NEW YORK - The jury in former Hollywood producer Harvey Weinstein's rape trial began deliberations on Tuesday on charges that could send him to prison for life, in a case that has become a milestone for the #MeToo movement.
The Manhattan jury of seven men and five women began their discussions after the judge hearing the case warned Weinstein's lead defense lawyer, Donna Rotunno, against talking to the press until jurors have reached a verdict.
The warning came two days after the attorney wrote an opinion piece about the case in Newsweek magazine.
“I would caution you about the tentacles of your public relations juggernaut," Justice James Burke told Rotunno. Rotunno told Burke that the opinion piece, published on Saturday and titled "Jurors in my client Harvey Weinstein's case must look past the headlines," was not intended to address the jury directly.
"This is an op-ed about the jury system as a whole, about the criminal justice system as a whole," she said.
Prosecutor Joan Illuzzi asked Burke to revoke Weinstein's bail and jail him, saying he must have approved the Newsweek opinion piece, which she said "borders on tampering with the jury."
The judge did not act on the request.
Weinstein has pleaded not guilty to sexually assaulting former production assistant Mimi Haleyi in 2006 and raping Jessica Mann, a onetime aspiring actress, in 2013. Weinstein faces life in prison if convicted on the most serious charge, predatory sexual assault.
A unanimous verdict is needed for a conviction.
Since 2017, more than 80 women have accused Weinstein of sexual misconduct. Weinstein, who was behind films including "The English Patient" and "Shakespeare in Love," has denied the allegations and said any sexual encounters were consensual.
The allegations fueled the #MeToo movement, in which women have accused powerful men in business, entertainment, media and politics of sexual misconduct.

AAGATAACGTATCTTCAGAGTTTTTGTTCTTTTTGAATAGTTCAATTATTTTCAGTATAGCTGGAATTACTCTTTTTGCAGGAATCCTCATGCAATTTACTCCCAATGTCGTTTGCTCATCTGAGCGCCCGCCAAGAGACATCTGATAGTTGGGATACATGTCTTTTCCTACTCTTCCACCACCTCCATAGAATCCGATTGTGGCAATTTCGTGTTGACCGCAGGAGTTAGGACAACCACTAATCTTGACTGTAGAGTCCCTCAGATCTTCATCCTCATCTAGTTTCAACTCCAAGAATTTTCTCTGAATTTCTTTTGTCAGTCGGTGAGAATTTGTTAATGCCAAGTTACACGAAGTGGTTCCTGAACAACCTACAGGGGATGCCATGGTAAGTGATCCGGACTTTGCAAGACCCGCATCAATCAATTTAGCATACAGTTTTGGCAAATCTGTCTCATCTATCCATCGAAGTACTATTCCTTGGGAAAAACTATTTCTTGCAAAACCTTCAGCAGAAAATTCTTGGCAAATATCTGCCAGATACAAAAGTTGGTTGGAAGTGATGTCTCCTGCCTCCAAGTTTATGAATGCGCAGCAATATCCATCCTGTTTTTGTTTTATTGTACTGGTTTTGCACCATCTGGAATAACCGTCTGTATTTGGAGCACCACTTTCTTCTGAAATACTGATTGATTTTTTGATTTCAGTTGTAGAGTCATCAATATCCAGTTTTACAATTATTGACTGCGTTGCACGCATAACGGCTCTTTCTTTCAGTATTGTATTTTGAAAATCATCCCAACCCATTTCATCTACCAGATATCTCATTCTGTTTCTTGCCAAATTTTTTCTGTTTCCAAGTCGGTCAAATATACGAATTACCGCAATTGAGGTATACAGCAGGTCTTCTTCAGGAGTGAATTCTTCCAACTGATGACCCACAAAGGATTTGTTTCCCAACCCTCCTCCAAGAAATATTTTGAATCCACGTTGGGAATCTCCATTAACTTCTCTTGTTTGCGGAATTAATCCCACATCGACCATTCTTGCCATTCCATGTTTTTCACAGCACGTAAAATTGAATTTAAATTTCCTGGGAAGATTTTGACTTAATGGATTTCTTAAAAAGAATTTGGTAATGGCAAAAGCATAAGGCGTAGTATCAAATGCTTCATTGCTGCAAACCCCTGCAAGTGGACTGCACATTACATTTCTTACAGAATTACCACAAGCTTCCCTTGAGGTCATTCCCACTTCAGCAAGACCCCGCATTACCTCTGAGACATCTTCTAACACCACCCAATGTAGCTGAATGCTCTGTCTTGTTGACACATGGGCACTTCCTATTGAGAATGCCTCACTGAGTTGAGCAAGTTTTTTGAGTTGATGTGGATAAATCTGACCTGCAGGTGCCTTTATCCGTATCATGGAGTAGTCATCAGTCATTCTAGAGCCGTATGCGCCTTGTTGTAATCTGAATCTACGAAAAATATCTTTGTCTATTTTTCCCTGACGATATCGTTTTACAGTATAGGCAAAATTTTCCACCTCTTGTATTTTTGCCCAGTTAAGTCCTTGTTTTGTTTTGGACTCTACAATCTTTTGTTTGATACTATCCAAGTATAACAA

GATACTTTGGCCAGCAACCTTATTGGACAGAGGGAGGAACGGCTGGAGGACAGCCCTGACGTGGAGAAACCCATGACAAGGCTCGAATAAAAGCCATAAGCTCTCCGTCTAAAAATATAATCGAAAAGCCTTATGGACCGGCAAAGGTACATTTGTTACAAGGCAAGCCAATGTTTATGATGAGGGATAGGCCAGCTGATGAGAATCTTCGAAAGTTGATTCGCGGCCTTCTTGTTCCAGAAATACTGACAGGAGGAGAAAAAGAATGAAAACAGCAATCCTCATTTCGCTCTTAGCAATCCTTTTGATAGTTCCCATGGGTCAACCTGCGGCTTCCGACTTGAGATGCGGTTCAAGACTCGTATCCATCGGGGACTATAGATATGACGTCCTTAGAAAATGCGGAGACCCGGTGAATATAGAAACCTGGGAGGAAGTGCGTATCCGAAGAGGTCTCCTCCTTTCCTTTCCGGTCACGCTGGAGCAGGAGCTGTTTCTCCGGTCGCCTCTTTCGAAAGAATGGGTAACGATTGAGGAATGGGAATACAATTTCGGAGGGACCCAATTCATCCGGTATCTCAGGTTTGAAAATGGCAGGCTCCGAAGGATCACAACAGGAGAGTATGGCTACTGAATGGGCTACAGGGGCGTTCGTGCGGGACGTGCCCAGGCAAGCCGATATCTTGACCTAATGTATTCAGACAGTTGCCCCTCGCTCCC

After deliberating for less than an hour, the jury sent a note asking for clarification of their legal instructions, which Burke provided.
Later in the afternoon, they requested exhibits, including a blueprint of the apartment where Weinstein allegedly assaulted Haleyi and a 2017 email he sent to a private investigator with a list of women highlighted as "red flags."
The list included Annabella Sciorra, who testified that Weinstein entered her apartment one winter night in 1993 or 1994 and raped her. The accusation is too old to be charged as a separate crime, but it could act as an aggravating factor to support a charge of predatory sexual assault.
Prosecutors have said the email is evidence that Weinstein tried to prevent Sciorra and other accusers from going public with their accusations.
Last week, jurors heard closing arguments from lawyers on both sides. Defense attorney Rotunno argued that the encounters had been consensual, pointing to friendly communications from the women to Weinstein after they were allegedly assaulted.
She assailed the credibility of the accusers and urged the jury to put aside their emotions and use common sense in evaluating the evidence.
Assistant District Attorney Joan Illuzzi urged jurors to convict Weinstein, saying the once-powerful producer used his position in the film industry to prey on women and that those who testified against him had no reason to lie.